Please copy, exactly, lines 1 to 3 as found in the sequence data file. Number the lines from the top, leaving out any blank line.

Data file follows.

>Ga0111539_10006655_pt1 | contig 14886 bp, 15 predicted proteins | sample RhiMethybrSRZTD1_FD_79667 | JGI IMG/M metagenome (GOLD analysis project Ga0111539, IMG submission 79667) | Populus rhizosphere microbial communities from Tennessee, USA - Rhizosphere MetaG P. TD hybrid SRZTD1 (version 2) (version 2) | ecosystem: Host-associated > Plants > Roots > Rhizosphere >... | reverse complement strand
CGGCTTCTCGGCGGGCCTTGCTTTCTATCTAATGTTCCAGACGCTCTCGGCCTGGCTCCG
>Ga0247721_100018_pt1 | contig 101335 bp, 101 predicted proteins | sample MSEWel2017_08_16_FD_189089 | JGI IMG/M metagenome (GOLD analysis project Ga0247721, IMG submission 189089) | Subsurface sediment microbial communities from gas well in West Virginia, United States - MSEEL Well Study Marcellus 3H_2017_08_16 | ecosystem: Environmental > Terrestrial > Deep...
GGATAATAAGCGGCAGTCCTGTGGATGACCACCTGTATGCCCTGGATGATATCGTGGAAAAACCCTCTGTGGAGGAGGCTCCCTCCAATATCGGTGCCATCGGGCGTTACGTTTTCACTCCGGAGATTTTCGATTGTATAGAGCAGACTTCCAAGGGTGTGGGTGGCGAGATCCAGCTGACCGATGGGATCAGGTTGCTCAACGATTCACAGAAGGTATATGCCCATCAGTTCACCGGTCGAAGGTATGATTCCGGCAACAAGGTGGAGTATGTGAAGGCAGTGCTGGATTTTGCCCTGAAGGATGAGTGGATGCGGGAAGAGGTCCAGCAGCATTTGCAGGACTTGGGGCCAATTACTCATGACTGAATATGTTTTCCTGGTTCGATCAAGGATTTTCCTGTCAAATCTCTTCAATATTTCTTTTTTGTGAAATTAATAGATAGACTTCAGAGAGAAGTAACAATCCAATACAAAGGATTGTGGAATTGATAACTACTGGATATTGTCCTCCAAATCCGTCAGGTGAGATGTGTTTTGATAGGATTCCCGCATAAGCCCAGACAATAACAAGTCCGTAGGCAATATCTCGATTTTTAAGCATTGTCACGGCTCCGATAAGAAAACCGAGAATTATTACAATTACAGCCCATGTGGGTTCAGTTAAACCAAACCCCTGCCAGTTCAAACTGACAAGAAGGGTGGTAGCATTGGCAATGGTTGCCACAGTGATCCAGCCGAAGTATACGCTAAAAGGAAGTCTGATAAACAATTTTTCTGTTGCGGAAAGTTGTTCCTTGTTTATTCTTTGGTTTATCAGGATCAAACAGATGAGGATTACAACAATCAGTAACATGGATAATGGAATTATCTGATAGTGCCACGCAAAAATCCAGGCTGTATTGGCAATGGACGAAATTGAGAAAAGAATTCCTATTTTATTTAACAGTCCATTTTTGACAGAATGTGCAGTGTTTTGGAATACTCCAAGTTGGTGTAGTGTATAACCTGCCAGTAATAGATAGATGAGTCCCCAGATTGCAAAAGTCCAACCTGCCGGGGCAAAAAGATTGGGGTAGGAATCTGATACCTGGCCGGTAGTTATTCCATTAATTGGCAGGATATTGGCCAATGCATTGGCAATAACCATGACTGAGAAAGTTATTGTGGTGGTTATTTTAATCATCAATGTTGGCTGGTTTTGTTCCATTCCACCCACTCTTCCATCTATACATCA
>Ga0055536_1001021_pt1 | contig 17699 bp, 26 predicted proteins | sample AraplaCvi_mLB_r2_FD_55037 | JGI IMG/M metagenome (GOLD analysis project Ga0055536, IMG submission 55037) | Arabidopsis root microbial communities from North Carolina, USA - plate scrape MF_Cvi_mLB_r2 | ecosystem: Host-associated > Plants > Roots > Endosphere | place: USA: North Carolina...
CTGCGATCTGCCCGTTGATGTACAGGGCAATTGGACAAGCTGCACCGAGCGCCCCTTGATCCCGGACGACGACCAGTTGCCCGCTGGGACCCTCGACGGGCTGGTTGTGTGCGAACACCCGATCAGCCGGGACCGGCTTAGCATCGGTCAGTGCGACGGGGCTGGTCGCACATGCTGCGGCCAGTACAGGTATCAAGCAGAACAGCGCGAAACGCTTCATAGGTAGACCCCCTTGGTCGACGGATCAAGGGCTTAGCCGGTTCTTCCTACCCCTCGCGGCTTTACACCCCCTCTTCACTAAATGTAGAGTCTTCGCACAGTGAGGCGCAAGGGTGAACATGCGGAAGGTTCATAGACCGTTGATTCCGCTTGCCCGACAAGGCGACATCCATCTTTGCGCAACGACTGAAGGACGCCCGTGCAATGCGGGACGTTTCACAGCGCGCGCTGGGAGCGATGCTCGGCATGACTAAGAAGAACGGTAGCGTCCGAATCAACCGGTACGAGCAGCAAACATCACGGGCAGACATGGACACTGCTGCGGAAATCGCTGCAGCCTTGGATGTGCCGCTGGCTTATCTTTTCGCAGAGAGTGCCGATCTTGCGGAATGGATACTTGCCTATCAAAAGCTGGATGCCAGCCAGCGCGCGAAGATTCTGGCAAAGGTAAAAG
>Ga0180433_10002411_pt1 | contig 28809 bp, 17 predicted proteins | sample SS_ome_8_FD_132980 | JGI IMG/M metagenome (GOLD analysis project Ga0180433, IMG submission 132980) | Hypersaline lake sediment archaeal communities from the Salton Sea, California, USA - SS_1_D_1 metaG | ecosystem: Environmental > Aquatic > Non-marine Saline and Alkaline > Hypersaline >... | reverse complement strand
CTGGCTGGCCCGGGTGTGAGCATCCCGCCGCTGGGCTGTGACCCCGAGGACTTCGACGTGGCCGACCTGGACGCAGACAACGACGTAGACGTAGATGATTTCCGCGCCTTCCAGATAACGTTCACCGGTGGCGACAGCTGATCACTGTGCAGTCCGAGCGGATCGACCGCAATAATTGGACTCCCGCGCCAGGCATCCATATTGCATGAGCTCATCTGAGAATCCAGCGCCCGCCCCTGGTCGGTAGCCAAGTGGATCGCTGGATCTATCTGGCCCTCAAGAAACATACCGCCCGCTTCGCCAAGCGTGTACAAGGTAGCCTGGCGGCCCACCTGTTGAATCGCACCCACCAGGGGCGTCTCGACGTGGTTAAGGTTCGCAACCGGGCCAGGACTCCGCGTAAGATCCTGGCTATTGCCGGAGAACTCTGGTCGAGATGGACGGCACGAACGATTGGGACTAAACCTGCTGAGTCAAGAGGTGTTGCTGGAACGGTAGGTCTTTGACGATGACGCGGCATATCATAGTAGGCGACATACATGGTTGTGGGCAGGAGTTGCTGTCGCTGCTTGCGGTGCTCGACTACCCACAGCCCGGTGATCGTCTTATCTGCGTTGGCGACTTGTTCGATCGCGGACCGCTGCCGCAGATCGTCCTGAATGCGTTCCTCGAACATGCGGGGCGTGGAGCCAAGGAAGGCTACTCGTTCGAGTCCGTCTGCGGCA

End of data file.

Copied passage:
>Ga0111539_10006655_pt1 | contig 14886 bp, 15 predicted proteins | sample RhiMethybrSRZTD1_FD_79667 | JGI IMG/M metagenome (GOLD analysis project Ga0111539, IMG submission 79667) | Populus rhizosphere microbial communities from Tennessee, USA - Rhizosphere MetaG P. TD hybrid SRZTD1 (version 2) (version 2) | ecosystem: Host-associated > Plants > Roots > Rhizosphere >... | reverse complement strand
CGGCTTCTCGGCGGGCCTTGCTTTCTATCTAATGTTCCAGACGCTCTCGGCCTGGCTCCG
>Ga0247721_100018_pt1 | contig 101335 bp, 101 predicted proteins | sample MSEWel2017_08_16_FD_189089 | JGI IMG/M metagenome (GOLD analysis project Ga0247721, IMG submission 189089) | Subsurface sediment microbial communities from gas well in West Virginia, United States - MSEEL Well Study Marcellus 3H_2017_08_16 | ecosystem: Environmental > Terrestrial > Deep...